Slow-release commercial fertilizers, composted manures, and dehydrated manures are useful in the soil mixture to
provide a steady source of nutrients. A water-soluble fertilizer such as 20-20-20 and similar analyses can be used to
supplement slow-release forms.

Established evergreens, shade trees, and shrubs growing in lawn areas may receive sufficient fertilizer from proper
lawn fertilization. For trees in non-lawn areas, measure the trunk diameter 4 1/2 feet above the ground. Then apply
fertilizer starting 2 1/2 feet out from the trunk to a distance extending 25 percent beyond the spread of the branches.
Use a complete fertilizer such as 10-10-10 or a fertilizer with an equivalent amount of nitrogen. For trees up to 5
inches in diameter, broadcast 1 pound of fertilizer per inch of trunk diameter evenly over the area; for trees over 5
inches in diameter, apply 3 pounds per inch of trunk thickness. Where roads or sidewalks take up a portion of the
area, reduce the amount of fertilizer accordingly. If the rate indicated is in excess of 10 pounds per 100 square feet of
area, apply one-half the amount in two equal portions at 4- to 6-week intervals.

Another method is to put the fertilizer under the soil surface directly into the tree root zone. Use a crowbar or earth
drill to make holes at 18-inch intervals to a depth of 10 to 18 inches. Treat an area starting one-half the distance from
the trunk to the branch perimeter and continue a few feet beyond the branch perimeter. Put about 1/4 cup of
10-10-10 fertilizer or a fertilizer with an equivalent amount of nitrogen into each hole, then fill the hole with water
several times. After the water drains away fill the holes with soil.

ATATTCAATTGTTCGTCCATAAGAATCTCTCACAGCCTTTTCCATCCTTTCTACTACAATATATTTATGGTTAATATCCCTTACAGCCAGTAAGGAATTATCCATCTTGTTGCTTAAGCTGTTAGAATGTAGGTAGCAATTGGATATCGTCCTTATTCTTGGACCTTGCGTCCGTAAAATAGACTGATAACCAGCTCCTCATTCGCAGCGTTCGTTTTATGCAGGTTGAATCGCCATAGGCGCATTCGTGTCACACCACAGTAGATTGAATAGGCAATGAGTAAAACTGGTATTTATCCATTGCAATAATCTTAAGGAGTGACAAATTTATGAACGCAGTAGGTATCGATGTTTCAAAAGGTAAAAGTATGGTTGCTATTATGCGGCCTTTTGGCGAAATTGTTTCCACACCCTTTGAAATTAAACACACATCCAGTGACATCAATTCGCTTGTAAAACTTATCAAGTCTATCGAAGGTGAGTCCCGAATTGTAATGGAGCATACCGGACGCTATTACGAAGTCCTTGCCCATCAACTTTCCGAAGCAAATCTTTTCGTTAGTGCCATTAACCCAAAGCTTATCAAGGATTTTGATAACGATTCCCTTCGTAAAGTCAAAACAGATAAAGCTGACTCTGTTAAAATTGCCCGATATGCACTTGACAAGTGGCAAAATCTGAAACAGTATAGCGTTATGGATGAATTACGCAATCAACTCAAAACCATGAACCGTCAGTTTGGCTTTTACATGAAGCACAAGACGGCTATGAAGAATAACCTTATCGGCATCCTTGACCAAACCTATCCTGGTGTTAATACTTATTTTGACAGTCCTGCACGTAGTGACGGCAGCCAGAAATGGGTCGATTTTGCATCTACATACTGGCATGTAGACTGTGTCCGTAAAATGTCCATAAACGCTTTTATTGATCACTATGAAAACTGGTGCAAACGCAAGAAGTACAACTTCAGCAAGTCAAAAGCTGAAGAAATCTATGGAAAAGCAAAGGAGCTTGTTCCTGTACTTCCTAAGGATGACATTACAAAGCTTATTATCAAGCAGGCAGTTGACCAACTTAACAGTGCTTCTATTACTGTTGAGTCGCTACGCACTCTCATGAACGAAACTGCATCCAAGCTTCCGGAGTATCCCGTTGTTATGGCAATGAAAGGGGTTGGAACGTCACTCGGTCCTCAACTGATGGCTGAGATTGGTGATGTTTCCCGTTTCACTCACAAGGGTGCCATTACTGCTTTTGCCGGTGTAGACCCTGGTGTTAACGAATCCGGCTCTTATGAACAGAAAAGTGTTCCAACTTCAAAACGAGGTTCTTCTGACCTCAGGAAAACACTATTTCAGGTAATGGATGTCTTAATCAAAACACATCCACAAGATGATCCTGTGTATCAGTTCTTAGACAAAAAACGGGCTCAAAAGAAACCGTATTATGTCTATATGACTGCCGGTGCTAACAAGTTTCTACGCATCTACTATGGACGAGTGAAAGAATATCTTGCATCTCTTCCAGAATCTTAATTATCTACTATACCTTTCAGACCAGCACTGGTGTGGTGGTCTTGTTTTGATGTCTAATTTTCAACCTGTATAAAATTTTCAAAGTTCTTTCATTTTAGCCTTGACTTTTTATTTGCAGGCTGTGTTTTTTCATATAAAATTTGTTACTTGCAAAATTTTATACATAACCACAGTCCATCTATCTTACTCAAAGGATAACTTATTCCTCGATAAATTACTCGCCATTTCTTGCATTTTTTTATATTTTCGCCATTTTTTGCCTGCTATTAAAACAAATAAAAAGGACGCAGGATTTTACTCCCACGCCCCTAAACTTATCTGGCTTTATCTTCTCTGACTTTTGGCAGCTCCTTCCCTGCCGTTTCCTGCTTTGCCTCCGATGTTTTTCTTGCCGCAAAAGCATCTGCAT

Soil pH: The term pH refers to a measure of soil acidity (sour) or alkalinity (sweet). Numbers below 7 are acid; those
above are alkaline. A soil test will include pH. New England soils commonly vary from pH 4.5 to 7.5. Most plants do
best in soils with a pH of 5.5 to 6.5. You may need to change the pH to get desirable growth of plants in your garden.

Adjusting pH: Fertilizers and mulches may lower the soil pH. Most plants (except acid-loving plants) benefit from the
addition of ground limestone. Applying dolomitic limestone, which supplies magnesium as well as calcium, is an easy
way to raise the pH of an acid soil. The amount of limestone needed depends on the soil type and the plants you want
to grow. Your soil test will determine the amount of lime needed. You can apply lime at any time, but it is usually easier
to do it when you are preparing the soil for planting. Lime is most effective if incorporated into the soil rather than
spread on the surface.

The acidity of soil may be increased (pH lowered) when necessary by incorporating large amounts of acid-reacting
organic matter, such as peat moss, shredded sphagnum moss, peat humus, oak, pine or hemlock leafmold, sawdust, or
bark. However, pH may be lowered more effectively by incorporating 2 to 4 pounds of sulfur per 100 square feet.

Return to Perry's Perennial Consumer Page

Issued in furtherance of Cooperative Extension work, Acts of May 8 and June 30, 1914, in cooperation with the United States Department of Agriculture. Lawrence Forcier, Director, UVM Extension System, Burlington, Vermont. University of Vermont Extension System and U.S. Department of Agriculture cooperating, offer education and employment to everyone, without regard to race, color, national origin, sex, religion, age, disability, political beliefs, and marital or familial status.

Last reviewed 2003